By Elli Wohigelernter, April 15, 2001
(April 19) -  Hundreds of Christians,  led by a nun who grew up in Nazi Germany, came to Jerusalem this week to publicly confess the role that Christian anti-Semitism played in the Holocaust.

When millions of Jews paused today to reflect on the great tragedy that befell the nation in the 20th Century, they will not be alone. Joining  them will be seven  hundred Christians from  around the world who are coming to Jerusalem to declare openly: 
"We have sinned against the Jewish people for two thousand years, it led to the Holocaust, and we are sorry."

The  Conference,  entitled
"Changing The Future By Confronting The Past," has a similar purpose,  as  stated  in  its brochure: "a time  to reflect, to repent, to get right with G-D and our elder brother Israel, writing  a  new page  in  Christian  history. " After  all, confession and repentance are as much a part of Christianity as Judaism, though this group is not seeking a pardon from the Jews.

"We  are  not  coming  to  ask  for forgiveness," says sister Pista,  a member of the Evangelical  Sisterhood of Mary, a Protestant denomination in Germany that is sponsoring the conference.

"We wish to admit  the  crimes that we Germans  have done, and all that Christianity is guilty of for 2000 years. We really wish to say we have greatly  sinned -and this is  where we can only cry to G-d for mercy - and to say it here, that you may understand that we wish to turn over a new leaf."

Joining in the  conference  at Ramat RAHEL  are protestant representatives from 22 countries and various denominations, including Reformed, Angelicans, Presbyterians, Free Church, Luthern, and also a Catholic speaker.  The  highlight of the three-day affair is a repentance service that will take place at 4:30 p.m. next thursday on Holocaust Martyr's and Hero's Remembrance Day.

The service is al -encompassing, enunciating  clearly the  extent of  2000 years of Christian  teaching: 
"From the days of the early Church fathers who claimed the Jewish  people were  being  punished  for  'murdering'  G-D  and  taught  that  they should be 'continually humiliated'. 

"To  the  age  of  the Reformation  and  the  advent  of  the  Protestantism, when  the Reformer Martin Luther  himself  called for Jewish Synagogues to be set on fire, Jewish homes destroyed, and all Jews expelled from the country.

"To  the modern  era  and  the Holocaust  when  international Christian  indifference contributed to the closing of doors to the Jewish refugees  at  a  time  when  their  very  lives  were  in  danger.  We  and  our  forefathers  have  sinned!  Christian  anti-Semitism  has  become  so  entrenched  that  it  has  shaped  the  attitudes  of ordinary people throughout the world, regardless  of Christian tradition or political persuasion.

This conference was not a sudden inspiration by the Sisters of Mary,  but is part of an on-going focus of their mission since  1947, when it was founded by Mother Basilea and Mother Martyra to do penitence for the sins of Nazi Germany.

As  national  president  of  Women's  Division  of  The  German  Student  Christian  Movement  from  1933-1935,  Mother Basilea- then known as Klara Schlink - refused to comply with Nazi edicts barring Jewish Christians from meetings.

Later,  during  the  war, she  put  her own  life  at  risk  by  speaking  publicly  about  the 
"unique destiny" of  the Jews,  whom she continued  to  describe  as  "G-D's  people." Twice she was summoned for questioning by the gestapo, but managed to avoid arrest.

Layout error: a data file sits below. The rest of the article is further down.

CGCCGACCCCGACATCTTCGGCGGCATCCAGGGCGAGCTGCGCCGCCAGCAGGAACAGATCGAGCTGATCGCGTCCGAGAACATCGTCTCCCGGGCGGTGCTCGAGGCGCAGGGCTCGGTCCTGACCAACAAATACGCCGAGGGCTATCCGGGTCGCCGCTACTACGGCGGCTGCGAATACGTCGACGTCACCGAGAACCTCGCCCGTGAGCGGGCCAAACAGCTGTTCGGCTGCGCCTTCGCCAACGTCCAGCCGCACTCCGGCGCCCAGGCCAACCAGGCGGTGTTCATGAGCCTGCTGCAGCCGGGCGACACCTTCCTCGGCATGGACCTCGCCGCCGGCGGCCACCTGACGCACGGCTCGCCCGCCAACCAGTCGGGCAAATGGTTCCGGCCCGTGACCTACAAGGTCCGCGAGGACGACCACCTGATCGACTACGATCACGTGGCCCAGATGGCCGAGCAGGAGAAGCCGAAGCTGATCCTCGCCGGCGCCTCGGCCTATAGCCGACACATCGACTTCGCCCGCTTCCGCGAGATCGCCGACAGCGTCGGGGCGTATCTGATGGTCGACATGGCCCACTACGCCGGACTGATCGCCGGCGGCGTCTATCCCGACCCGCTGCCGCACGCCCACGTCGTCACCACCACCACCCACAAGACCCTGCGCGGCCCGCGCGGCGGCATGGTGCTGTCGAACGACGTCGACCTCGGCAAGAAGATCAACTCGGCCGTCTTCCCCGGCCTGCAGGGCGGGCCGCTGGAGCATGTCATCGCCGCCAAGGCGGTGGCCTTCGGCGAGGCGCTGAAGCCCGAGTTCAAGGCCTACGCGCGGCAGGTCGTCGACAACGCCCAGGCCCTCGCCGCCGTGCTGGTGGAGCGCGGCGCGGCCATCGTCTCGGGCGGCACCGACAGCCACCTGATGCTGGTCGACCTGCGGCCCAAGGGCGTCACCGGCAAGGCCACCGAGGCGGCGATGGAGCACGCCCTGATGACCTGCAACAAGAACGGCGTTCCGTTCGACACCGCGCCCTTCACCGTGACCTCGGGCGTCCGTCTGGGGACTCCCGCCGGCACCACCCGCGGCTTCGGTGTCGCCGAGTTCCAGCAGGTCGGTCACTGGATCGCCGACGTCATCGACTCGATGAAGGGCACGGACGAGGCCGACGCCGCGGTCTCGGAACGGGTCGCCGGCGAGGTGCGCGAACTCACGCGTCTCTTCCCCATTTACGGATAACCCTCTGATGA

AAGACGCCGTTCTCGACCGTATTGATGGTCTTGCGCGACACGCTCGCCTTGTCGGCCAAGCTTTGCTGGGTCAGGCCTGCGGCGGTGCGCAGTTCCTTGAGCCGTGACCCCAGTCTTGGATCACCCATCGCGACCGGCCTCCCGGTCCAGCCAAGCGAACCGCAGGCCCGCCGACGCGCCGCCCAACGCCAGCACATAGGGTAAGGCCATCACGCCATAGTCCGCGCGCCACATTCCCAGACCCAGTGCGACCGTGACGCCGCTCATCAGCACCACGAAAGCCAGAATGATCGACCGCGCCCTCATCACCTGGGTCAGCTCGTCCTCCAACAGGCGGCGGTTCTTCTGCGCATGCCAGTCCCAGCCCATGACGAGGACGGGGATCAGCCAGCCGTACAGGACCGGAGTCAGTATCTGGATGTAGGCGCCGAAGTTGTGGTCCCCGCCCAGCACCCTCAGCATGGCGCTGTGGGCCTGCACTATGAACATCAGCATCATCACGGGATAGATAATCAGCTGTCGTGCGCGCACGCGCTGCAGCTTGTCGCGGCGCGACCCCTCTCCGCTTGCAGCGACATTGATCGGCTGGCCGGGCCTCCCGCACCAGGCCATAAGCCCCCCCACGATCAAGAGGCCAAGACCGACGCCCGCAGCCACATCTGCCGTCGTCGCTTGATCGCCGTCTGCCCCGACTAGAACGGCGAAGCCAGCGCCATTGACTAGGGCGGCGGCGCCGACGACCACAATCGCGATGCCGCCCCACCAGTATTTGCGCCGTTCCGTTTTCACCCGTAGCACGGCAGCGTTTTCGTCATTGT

After  the  war  and  the  formation of  the  Sisterhood,  Mother  Basilea - who  died  last  month at 96 - gathered documentation of the concentration camps and would read it aloud to the sisters along with passages of scriptures.

Moreover, says  Sister  Pista, 
"Mother Basilea  prayed  with  us  over  40 years in our Israel prayer, which we pray as Christians when   the  Sabbath  begins  on  Friday   night: ' WE  DID  NOT  LOVE  YOUR  CHOSEN  PEOPLE:  WE  HAVE  SINNED PREVIOUSLY;  OUR  HANDS  ARE  STAINED  WITH  BLOOD"'

Thus inspired, the two sisters came to live in Jerusalem in 1957,  serving  oluntarily  as nurses  at Sheba Hospital in Tel Hashomer.

"They felt the depth of the pain" says sister Pista," because many of the women they served turned to the wall when they came into the room."

Then on April 18, 1961 - three days after the start of Eichmann trial - the sisterhood dedicated  Beth Abraham,  a small guest house on Rehov Ein Gedi, in Jerusalem where Holocaust survivers can come for rest and relaxation.

"We  take them  just  for  a  holiday, a  refreshment,"  says sister Pista, adding,  without  prompting, "We  have  no  missionary purpose whatsoever,"

Today  the  sisterhood  comprises  two  hundred  nuns,  most of whom live at the  order's  headquarters at Kanaan, Germany, near Frankfurt, a cloistered area of twenty-five acres of parkland and gardens.  Their day begins with prayers at 5:30 a.m. , and bedtime is 9:00 p.m.

The sisterhood ranks among the world's  top producers and distributers of Christian films and videos, which are broadcast in every language.  They also produce books,  flyers,  and pamplets  that are translated into eighty languages and are distributed world-wide. They compose hymns sung by their congregations in twenty countries, in North and South America, Europe, Asia and Australia.

Indeed,  thirty-three  new  instrumental pieces of  classical music and laments have been written for the conference and repentance service.

"No clapping, no shouting, no dancing," says sister Pista.   "I  am  sure  if  we  do it in earnest then we will come through - as you read  in many  places of  the  prophets,  'joy  comes  out  of  repentance.'  Real joy, not superficial, out of real repentance.  Not the superficial skipping and leaping, but deep joy."
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